Real Estate Still Waiting For Its Own Black Friday

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Apocryphally, Black Friday is the day when retailers finally turn a profit on the year (not the color of your mother’s bruises getting you a Cabbage Patch doll).  Yes, the month between Thanksgiving and Christmas is the only profitable month and it’s so profitable it makes up for the losses of the remainder of the year.

Real estate is waiting for its own turn at profitability from the depth of the Recession.  You may be cowed into thinking that all of that is behind us. Nope.  You may think that Dallas has recovered.  Nope.

ATTOM Data Solutions just published their findings on the state of the market for third quarter 2017 and the Metroplex results may surprise you.  Let’s get my ZIP code out of the way first.  As seen above, in tony Preston Hollow — bounded by Walnut Hill, Lovers, the Dallas North Tollway and Central Expressway — there are 702 properties listed as having over 25 percent more mortgage owed than property value (Loan to Value ratio or LTV). That’s 13 percent of the housing stock in the ZIP code. Oh, and it’s grown seven percent, or 46 homes, from a year ago.

In the area just north of Galleria and Valley View Midtown Dallas in ZIP 75254, it’s 491 properties or 20.5 percent of properties with over 125 percent LTV, up 5 percent from a year ago. East of Central Expressway in ZIP code 75206 — from Fitzhugh to Northwest Highway — 8.5 percent or 485 homes, unchanged from a year ago.  In 75205, which includes parts of Park Cities from Fitzhugh to Lovers between the Dallas North Tollway and Central Expressway, it’s 799 homes or 16.2 percent of homes, growing at 8 percent this past year.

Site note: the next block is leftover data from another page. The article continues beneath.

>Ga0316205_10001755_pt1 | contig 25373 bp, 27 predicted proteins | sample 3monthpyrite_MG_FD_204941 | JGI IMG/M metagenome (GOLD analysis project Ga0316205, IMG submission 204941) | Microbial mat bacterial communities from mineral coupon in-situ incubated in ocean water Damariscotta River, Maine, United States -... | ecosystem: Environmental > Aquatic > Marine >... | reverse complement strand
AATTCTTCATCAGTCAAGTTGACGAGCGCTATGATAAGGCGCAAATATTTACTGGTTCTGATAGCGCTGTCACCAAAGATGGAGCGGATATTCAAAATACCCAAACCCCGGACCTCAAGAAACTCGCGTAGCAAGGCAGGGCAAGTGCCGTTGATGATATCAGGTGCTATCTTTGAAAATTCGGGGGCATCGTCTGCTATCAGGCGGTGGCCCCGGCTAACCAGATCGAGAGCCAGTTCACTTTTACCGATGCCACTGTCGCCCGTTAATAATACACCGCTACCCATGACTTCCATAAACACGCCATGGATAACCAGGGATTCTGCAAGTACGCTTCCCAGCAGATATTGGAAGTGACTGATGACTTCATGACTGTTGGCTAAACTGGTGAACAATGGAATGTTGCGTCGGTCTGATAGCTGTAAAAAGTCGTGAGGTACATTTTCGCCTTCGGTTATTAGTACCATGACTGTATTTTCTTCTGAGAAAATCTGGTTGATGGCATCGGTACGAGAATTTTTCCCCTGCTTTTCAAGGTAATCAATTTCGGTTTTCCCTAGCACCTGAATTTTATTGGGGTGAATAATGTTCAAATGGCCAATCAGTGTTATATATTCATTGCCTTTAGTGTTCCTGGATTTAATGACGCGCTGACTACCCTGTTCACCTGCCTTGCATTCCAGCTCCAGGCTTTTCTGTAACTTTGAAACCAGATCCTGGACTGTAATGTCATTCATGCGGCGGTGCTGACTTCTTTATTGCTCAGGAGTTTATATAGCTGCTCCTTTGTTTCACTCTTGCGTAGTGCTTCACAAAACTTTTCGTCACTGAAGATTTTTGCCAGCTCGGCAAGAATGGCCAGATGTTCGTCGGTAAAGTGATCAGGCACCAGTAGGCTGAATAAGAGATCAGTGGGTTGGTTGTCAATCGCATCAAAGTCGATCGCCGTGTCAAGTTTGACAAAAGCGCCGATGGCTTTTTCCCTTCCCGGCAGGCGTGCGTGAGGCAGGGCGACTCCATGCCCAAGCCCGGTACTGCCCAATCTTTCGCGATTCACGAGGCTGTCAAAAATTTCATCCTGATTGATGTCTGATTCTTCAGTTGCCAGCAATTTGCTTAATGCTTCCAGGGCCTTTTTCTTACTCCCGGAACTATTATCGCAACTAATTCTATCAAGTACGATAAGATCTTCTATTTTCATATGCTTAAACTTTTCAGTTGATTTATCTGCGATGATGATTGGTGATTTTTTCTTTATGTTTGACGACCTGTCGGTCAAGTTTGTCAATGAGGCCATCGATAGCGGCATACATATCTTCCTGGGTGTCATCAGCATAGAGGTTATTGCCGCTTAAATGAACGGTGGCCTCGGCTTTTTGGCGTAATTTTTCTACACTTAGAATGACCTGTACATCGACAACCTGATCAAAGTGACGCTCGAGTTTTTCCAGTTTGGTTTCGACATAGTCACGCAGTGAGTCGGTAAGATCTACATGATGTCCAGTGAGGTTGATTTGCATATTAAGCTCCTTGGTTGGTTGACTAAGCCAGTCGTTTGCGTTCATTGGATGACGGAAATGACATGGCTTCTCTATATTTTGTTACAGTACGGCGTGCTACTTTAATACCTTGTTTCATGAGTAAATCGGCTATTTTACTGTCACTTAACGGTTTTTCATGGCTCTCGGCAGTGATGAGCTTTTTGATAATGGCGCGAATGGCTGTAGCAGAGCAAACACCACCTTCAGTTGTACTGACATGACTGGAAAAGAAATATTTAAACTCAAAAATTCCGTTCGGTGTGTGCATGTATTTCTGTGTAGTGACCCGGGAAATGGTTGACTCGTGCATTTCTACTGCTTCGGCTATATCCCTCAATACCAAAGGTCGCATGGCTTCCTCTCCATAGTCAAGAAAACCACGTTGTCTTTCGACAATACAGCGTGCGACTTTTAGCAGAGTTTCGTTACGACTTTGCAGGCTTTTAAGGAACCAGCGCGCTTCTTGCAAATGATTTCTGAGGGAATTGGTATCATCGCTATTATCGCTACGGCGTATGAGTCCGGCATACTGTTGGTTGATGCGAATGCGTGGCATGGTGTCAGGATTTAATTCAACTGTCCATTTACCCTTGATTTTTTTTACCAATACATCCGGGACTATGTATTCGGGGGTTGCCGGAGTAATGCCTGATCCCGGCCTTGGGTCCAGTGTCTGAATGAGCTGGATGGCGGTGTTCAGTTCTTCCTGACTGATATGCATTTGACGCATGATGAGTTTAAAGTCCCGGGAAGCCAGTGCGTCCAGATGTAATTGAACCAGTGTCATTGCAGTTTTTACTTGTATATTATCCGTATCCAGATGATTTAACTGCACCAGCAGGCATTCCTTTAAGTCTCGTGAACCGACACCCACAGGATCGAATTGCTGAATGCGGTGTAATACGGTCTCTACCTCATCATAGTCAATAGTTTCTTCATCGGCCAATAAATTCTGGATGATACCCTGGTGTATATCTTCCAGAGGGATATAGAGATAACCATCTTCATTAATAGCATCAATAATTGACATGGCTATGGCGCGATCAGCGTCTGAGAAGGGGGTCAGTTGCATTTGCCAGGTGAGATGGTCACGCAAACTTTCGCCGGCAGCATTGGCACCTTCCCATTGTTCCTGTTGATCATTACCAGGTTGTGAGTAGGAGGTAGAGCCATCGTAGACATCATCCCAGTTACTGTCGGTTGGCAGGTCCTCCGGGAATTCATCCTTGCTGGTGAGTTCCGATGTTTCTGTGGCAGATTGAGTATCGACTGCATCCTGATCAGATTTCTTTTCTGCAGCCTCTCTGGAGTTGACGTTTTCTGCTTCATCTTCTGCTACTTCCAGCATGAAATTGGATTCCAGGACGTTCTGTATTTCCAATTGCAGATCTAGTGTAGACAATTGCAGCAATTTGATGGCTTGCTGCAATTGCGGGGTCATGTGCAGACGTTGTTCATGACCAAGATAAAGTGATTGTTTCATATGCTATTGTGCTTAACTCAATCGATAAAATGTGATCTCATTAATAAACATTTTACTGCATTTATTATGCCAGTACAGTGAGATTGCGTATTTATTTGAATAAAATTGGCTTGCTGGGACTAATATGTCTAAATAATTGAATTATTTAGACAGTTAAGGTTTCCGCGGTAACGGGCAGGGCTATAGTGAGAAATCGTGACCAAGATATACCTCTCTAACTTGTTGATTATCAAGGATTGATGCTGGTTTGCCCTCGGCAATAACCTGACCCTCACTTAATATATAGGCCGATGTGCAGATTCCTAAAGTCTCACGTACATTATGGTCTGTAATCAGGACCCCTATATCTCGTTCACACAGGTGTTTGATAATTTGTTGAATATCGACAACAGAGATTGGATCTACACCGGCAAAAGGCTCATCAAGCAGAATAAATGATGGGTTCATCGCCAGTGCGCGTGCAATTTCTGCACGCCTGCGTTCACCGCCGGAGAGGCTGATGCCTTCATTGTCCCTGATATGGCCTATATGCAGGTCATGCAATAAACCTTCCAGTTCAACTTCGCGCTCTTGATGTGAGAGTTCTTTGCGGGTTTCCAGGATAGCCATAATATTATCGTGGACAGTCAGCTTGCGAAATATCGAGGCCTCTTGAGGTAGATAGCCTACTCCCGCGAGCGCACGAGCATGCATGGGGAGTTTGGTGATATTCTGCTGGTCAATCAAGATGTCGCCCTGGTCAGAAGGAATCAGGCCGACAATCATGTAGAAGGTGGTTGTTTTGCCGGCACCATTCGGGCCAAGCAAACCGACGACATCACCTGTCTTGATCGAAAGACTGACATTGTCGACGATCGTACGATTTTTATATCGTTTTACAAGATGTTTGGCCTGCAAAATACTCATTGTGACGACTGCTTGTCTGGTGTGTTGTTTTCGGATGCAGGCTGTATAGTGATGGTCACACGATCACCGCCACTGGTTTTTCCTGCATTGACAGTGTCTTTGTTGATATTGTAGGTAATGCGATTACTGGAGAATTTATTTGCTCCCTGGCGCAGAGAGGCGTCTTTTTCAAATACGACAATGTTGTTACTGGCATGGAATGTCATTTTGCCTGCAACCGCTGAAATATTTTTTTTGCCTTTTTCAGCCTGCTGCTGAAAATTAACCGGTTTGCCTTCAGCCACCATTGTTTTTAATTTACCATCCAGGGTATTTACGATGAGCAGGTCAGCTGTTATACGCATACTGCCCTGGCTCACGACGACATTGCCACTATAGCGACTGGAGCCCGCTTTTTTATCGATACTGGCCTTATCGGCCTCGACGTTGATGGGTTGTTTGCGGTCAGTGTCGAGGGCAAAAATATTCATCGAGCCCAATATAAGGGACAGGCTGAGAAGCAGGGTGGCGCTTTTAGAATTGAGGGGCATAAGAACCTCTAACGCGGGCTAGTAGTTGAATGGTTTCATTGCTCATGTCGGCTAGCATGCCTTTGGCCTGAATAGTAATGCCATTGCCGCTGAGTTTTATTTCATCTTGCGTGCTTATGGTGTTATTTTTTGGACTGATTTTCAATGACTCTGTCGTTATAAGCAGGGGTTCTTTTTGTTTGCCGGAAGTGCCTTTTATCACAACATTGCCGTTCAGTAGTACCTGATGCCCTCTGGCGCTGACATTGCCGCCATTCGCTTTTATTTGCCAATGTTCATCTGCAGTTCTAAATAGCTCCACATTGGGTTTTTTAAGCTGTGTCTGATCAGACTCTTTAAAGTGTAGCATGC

On the upside, the biggest gains have been made in Southern Dallas in ZIP codes 75216 and 75217, where the rates of seriously underwater homes dropped by 18 and 4 percent, respectively. Both still have between 8.6 and 7.4 percent of their homes in this category (1,197 homes combined), but they’re chunking through that more quickly than other area ZIP codes.

The biggest reason is what I’ve been pointing out in my Southern Dallas Buyer’s Guide series … it’s very close to downtown, decent light rail service, and really affordable. Couple that with minority areas still shaking off redlining, the outsized hit these areas took during the Recession, and a group of home buyers priced out of other areas, and you get an area poised for a renaissance. Fold in the coming 20-acre Smart District between the convention center and Farmer’s Market and ka-boom.  Heck, Smart District might even get the city off its ass on Fair Park.

The outer burbs fared better than close-in neighborhoods of Dallas, but a surprising number are still growing their underwater homes rather than shrinking them.

Just when you thought Dallas was the wunder-city, data offers a jolt no coffee can.


Remember:  High-rises, HOAs and renovation are my beat. But I also appreciate modern and historical architecture balanced against the YIMBY movement.  If you’re interested in hosting a Staff Meeting event, I’m your guy. In 2016 and 2017, the National Association of Real Estate Editors has recognized my writing with two Bronze (2016, 2017) and two Silver (2016, 2017) awards.  Have a story to tell or a marriage proposal to make?  Shoot me an email